Amelia Earhart, New Evidence, and the Chances of a Plane Crash
Even though she disappeared in 1937, Amelia Earhart has stayed in America’s mind. As the the first female pilot to fly solo across the Atlantic Ocean, Earhart is still celebrated today as an aviator, feminist, and role-model for many girls and women. But while her life was truly incredible, it’s Earhart’s death that has really captivated the world.
Earhart disappeared on July 2nd, 1937, along with her navigator, Fred Noonan. She was attempting a circumnavigational flight around the world, but the plane vanished somewhere in the Pacific Ocean. To this day, there are dozens of hotly-contested theories about her disappearance. The most popular theory speculates that the plane plummeted into the ocean, where it is now miles below the surface. Another suggests that Earhart landed on Howland Island, a remote island in the Pacific, where she survived as a castaway. A stranger theory claims that Earhart actually crash-landed on a Japanese island. It further claims that she was either executed or held captive after being accused of spying for the United States during World War II.
Earhart is currently in the news thanks to a recently discovered photograph. The image, found in the National Archives, shows two people who resemble Earhart and Noonan on a dock in the Marshall Islands. If confirmed, the photo could point toward proof that Earhart survived. Based on facial characteristics and measurements, some experts are sure that the photograph depicts Earhart, while others remain skeptical. For now, it’s certainly a tantalizing subject for anyone interested in Amelia Earhart’s disappearance.
The Chances of a Plane Crash
If you’re someone who is worried about plane crashes, though, all this Earhart talk might make you feel anxious, not intrigued. But don’t worry — on a commercial aircraft, your odds of dying in an accident are about 1 in 10,769,230. You can fly on the same flight from Los Angeles to Hong Kong every day for the next 11,146 years without experiencing a fatal accident!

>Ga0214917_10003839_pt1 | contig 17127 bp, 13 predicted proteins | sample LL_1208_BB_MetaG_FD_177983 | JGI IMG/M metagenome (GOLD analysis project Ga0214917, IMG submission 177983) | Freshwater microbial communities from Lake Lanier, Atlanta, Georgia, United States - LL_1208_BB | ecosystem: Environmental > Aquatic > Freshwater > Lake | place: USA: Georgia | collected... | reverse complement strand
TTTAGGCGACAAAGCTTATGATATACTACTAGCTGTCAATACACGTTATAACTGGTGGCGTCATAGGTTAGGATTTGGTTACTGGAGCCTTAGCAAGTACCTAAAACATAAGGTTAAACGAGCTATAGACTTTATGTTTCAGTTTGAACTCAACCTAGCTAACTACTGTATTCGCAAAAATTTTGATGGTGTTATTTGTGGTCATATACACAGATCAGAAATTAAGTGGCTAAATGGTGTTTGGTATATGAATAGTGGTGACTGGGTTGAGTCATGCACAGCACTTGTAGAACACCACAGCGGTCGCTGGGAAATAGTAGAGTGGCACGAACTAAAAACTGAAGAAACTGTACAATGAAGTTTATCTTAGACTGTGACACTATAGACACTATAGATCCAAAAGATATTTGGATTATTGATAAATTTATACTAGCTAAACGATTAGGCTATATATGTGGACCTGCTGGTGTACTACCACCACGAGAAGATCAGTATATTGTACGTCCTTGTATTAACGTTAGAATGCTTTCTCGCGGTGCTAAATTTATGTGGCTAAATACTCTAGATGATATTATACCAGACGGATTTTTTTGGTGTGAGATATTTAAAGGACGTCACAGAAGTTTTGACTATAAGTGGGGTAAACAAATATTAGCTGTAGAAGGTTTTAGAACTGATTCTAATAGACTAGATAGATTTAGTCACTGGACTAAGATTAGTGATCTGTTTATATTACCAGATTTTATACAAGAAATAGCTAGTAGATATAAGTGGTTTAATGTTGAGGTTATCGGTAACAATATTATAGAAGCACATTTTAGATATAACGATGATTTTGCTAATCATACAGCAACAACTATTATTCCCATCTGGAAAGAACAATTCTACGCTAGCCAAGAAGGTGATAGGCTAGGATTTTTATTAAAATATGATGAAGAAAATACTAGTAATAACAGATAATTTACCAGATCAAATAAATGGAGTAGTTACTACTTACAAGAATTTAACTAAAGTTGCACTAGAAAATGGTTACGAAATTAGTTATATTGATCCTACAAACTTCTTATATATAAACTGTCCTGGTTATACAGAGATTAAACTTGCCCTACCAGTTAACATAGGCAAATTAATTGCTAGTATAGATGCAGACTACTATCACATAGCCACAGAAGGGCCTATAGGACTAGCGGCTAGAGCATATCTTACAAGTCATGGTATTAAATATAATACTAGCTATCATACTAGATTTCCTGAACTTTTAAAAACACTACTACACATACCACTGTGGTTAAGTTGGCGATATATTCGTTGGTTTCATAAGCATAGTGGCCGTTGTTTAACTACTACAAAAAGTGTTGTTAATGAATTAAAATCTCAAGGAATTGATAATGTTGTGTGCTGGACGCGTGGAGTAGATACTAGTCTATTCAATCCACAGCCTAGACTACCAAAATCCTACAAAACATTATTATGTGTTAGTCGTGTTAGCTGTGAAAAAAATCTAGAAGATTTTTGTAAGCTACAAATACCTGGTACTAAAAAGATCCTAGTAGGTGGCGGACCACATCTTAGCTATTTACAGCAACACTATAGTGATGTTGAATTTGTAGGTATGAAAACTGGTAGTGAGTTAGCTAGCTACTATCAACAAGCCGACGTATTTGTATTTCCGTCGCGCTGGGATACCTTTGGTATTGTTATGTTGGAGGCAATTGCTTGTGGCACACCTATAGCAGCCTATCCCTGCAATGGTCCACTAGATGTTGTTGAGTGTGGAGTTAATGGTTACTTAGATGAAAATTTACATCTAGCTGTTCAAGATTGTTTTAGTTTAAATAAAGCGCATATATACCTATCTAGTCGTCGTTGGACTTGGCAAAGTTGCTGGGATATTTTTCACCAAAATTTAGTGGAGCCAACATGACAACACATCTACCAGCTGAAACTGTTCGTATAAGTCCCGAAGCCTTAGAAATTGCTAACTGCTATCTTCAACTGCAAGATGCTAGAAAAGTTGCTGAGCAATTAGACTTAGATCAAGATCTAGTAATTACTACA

Small, private planes, however, are slightly more dangerous. In recent years, there have been a slew of small plane accidents, like a 2014 crash that killed six people. Pilot errors is generally attributed to such accidents. Smaller crafts also tend to land at smaller airports, which may not have paved runways, making the landing dangerous.
Plane Safety Tips
If the conversation about Amelia Earhart inspires you to take to the skies, here are some tips to follow:
- On a commercial flight, pay attention to the preflight briefing, which will tell you what to do in case of an emergency
- Don’t put anything too heavy in the overheard storage bins, as turbulence could cause it to fall and injure you
- Find a non-stop flight to avoid your chances of being in an accident, since most accidents occur during takeoff or landing
- If you are piloting your own plane, do not try any risky maneuvers
- Keep an eye on the weather
- Don’t operate a plane or other aircraft under the influence of alcohol or drugs
Happy flying— or, if you’re staying on the ground, happy reading all the upcoming Amelia Earhart conspiracy theories!
The attorneys at Perenich, Caulfield, Avril & Noyes represent those involved in car accidents, motorcycle accidents, bicycle accidents, pedestrian accidents, and other types of personal injury matters. Our firm is one of the oldest personal injury law firms in Tampa Bay. There are no attorneys’ fees or costs unless we prevail for you. Call our office 24 hours a day at 727-796-8282 or simply click here to schedule a free case consultation.